Things to do in Edgware Road area
Enjoy the Middle Eastern vibe
To get a good feel for Edware Road, you only need to leave the station and take a walk down the road. Dip into local grocery shops for exotic finds. Celebrity chef Yotam Ottolenghi named Green Valley as one of his favourite shops, and with vats of pickles, freshly baked bread and baklava, there’s a lot of reason to visit. If cooking is not on the cards, there are many restaurants to choose from, smells of grilled meat wafting out onto the street. Finish your evening relaxing at a shisha cafe. You should feel the scent of apple tobacco before you even see the place itself. In the cold season, there will be lamp heaters and blankets, so you can choose to sit outside (although the air in the area is quite polluted, so I wouldn’t recommend that).
Have a stroll by the water
If the noise and pollution of Edgware Road has tired you out, you can find something approaching calm nearby. Weave your way through the office buildings to arrive at Paddington Basin. Then continue your walk along the water. There you can observe a different kind of life: narrowboat owners rummaging on their decks, large tour or restaurant boats standing majestically, office workers out for a sandwich. You can walk along the water for as long as you like, it goes on for miles. While in the vicinity of Edgware Road, look out for interesting modern sculpture, table tennis and miniature bridges. If visiting at 12pm on Wednesday or Friday, or 2pm on Saturday, you can observe a unique piece of engineering – the Rolling Bridge – in operation.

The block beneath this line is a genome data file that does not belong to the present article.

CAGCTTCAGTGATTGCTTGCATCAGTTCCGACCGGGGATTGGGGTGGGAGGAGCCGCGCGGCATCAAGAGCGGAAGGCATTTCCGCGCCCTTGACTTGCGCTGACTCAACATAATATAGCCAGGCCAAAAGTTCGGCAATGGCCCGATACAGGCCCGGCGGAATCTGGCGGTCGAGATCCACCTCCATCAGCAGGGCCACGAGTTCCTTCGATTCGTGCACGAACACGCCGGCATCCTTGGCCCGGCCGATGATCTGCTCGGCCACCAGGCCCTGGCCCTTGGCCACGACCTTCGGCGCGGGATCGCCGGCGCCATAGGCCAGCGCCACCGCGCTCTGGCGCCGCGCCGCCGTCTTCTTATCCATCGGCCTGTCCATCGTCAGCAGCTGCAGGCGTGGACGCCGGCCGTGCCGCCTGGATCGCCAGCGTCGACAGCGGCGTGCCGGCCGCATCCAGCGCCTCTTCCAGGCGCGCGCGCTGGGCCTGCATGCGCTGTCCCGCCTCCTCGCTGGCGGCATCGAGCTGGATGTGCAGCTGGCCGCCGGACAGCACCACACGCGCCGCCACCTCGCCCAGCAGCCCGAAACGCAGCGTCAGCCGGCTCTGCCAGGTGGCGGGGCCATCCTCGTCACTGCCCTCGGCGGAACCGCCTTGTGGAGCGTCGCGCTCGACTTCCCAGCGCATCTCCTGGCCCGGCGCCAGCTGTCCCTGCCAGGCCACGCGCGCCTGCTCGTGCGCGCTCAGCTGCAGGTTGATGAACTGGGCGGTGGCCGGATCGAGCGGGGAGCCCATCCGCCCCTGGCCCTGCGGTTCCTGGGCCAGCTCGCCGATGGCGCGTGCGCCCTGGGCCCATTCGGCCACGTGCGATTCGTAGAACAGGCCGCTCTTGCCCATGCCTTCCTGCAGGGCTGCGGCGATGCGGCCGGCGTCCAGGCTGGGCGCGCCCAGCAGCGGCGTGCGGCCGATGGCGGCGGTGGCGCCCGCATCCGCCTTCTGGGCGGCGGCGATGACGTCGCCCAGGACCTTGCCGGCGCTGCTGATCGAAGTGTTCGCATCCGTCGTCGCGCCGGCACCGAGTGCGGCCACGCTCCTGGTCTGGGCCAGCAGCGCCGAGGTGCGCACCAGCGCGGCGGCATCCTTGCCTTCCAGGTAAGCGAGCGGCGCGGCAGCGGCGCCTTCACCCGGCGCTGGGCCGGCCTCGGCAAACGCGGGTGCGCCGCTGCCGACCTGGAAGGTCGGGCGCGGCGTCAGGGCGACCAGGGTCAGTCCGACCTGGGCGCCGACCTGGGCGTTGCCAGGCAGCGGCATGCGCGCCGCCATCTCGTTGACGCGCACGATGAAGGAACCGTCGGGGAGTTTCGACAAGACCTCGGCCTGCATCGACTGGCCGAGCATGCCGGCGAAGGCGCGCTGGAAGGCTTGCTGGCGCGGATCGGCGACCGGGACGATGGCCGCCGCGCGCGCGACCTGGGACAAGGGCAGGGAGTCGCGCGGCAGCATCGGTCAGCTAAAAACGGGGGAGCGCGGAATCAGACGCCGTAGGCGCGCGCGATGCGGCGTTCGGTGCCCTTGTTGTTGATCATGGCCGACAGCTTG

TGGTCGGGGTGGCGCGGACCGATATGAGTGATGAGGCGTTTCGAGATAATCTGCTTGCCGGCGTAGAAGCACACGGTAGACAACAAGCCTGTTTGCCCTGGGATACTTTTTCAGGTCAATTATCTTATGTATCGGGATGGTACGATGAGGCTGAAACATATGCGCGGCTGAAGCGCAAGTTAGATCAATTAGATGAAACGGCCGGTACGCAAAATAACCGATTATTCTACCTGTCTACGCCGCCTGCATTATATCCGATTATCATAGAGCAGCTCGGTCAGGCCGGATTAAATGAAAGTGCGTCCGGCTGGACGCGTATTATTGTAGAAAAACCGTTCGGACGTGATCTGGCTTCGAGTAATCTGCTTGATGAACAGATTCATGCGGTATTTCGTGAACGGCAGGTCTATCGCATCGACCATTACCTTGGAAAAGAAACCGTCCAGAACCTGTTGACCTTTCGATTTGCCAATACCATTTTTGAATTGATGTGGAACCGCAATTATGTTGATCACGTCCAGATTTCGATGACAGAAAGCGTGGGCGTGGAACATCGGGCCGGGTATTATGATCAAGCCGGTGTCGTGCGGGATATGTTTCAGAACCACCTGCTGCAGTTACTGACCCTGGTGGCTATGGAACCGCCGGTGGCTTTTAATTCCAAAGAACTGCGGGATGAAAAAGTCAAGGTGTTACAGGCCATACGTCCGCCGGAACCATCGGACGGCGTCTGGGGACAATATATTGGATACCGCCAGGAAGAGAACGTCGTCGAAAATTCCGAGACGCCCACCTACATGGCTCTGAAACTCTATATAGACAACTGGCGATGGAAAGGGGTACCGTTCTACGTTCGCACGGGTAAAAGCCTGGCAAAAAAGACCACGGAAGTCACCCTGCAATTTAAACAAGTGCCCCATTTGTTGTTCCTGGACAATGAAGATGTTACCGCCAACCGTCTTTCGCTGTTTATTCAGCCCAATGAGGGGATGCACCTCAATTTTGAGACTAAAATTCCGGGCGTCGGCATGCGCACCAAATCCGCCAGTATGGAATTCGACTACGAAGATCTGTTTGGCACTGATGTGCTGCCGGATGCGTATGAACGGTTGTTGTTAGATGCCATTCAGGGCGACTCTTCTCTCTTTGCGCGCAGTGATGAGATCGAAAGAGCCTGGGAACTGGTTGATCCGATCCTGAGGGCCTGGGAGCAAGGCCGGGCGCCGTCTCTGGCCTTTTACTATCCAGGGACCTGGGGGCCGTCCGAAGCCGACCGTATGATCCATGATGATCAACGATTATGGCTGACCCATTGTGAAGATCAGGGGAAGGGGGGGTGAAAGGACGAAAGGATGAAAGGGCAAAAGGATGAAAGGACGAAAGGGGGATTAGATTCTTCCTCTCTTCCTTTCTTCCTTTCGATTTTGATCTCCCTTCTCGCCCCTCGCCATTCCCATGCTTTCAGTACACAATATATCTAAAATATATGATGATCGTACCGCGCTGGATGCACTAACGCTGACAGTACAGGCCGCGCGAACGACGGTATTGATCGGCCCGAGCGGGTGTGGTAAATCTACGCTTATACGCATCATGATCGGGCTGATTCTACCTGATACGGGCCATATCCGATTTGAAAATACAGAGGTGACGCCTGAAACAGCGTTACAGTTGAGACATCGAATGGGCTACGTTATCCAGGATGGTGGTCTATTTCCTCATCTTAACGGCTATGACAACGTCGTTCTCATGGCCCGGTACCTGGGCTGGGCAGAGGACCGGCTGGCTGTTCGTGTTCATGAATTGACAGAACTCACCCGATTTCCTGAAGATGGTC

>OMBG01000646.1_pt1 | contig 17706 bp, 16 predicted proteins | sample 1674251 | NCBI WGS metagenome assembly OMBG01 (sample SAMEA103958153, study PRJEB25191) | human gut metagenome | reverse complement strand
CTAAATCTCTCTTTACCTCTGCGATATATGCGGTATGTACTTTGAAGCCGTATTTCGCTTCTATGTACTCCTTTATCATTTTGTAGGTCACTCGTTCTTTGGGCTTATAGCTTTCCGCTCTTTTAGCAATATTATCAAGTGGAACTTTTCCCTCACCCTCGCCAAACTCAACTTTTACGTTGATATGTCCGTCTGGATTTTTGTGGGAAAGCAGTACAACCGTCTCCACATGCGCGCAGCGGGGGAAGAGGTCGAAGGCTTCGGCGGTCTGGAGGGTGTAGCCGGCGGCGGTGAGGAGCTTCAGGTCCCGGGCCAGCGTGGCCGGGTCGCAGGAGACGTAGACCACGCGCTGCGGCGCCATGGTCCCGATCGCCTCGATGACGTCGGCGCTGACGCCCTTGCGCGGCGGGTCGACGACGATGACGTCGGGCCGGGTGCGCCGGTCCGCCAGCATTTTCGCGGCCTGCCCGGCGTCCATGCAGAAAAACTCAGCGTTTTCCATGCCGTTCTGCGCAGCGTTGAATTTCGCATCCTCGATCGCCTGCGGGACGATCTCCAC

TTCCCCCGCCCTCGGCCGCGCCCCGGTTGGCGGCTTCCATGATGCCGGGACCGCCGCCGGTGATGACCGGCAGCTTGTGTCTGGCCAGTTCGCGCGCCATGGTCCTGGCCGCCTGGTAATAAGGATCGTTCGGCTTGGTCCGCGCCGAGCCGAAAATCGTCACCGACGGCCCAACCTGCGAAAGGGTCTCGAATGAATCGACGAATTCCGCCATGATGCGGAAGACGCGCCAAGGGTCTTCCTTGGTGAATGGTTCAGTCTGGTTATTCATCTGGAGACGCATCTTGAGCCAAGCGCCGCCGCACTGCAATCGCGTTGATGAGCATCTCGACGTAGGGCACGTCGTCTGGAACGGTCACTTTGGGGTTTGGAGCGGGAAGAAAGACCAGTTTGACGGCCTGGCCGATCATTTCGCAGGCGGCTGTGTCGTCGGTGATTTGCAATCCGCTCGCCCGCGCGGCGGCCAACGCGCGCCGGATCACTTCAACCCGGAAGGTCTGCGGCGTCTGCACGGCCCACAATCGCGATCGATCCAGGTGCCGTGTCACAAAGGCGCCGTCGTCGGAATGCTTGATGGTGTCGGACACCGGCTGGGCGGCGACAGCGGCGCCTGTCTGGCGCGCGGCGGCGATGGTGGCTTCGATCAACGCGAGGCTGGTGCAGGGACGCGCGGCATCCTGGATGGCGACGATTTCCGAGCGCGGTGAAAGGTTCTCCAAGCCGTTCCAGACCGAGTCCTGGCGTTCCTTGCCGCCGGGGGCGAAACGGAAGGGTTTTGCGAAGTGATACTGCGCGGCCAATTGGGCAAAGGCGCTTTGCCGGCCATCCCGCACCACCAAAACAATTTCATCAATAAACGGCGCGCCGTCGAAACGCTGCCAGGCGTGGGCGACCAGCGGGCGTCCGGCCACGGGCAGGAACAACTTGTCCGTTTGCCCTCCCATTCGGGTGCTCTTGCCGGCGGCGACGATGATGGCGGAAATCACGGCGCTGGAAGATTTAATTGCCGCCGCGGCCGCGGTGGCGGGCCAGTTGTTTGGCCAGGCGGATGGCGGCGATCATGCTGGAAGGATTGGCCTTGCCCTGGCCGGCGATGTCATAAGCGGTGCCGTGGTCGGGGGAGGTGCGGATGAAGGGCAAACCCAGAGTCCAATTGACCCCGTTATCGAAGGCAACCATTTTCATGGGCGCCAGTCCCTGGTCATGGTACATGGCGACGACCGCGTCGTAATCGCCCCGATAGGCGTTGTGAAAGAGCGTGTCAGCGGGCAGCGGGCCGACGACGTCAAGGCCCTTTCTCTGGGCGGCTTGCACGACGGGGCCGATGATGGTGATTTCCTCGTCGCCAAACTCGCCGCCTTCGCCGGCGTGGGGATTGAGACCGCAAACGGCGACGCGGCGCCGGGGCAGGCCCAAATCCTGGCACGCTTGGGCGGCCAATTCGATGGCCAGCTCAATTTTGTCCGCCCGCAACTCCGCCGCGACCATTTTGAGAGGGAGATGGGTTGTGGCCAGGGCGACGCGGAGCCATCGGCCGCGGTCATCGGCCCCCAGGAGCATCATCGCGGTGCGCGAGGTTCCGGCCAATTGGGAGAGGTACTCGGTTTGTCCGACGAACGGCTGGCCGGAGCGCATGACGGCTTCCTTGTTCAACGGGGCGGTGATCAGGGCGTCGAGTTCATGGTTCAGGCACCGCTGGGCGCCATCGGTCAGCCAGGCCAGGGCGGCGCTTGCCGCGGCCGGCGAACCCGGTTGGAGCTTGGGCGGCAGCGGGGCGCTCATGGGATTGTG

Contemplate modern art
Lisson Gallery is an influential art space, with its sister sites in New York and Shanghai, and yet many Londoners overlook it. Marina Abramovic, Ai Wei Wei and Anish Kapoor exhibit here, along with many other famous names. So why not take a five minute walk from the Edgware Road station and kill an hour at this small, but excellent gallery? More often than not, it’s empty enough to allow you to contemplate sculpture, photography, collage and painting in peace and quiet. Furthermore, the pristine white spaces bathed in natural light are wonderful in themselves. The gallery comprises two separate spaces (on Lisson and Bell streets). Admission is free.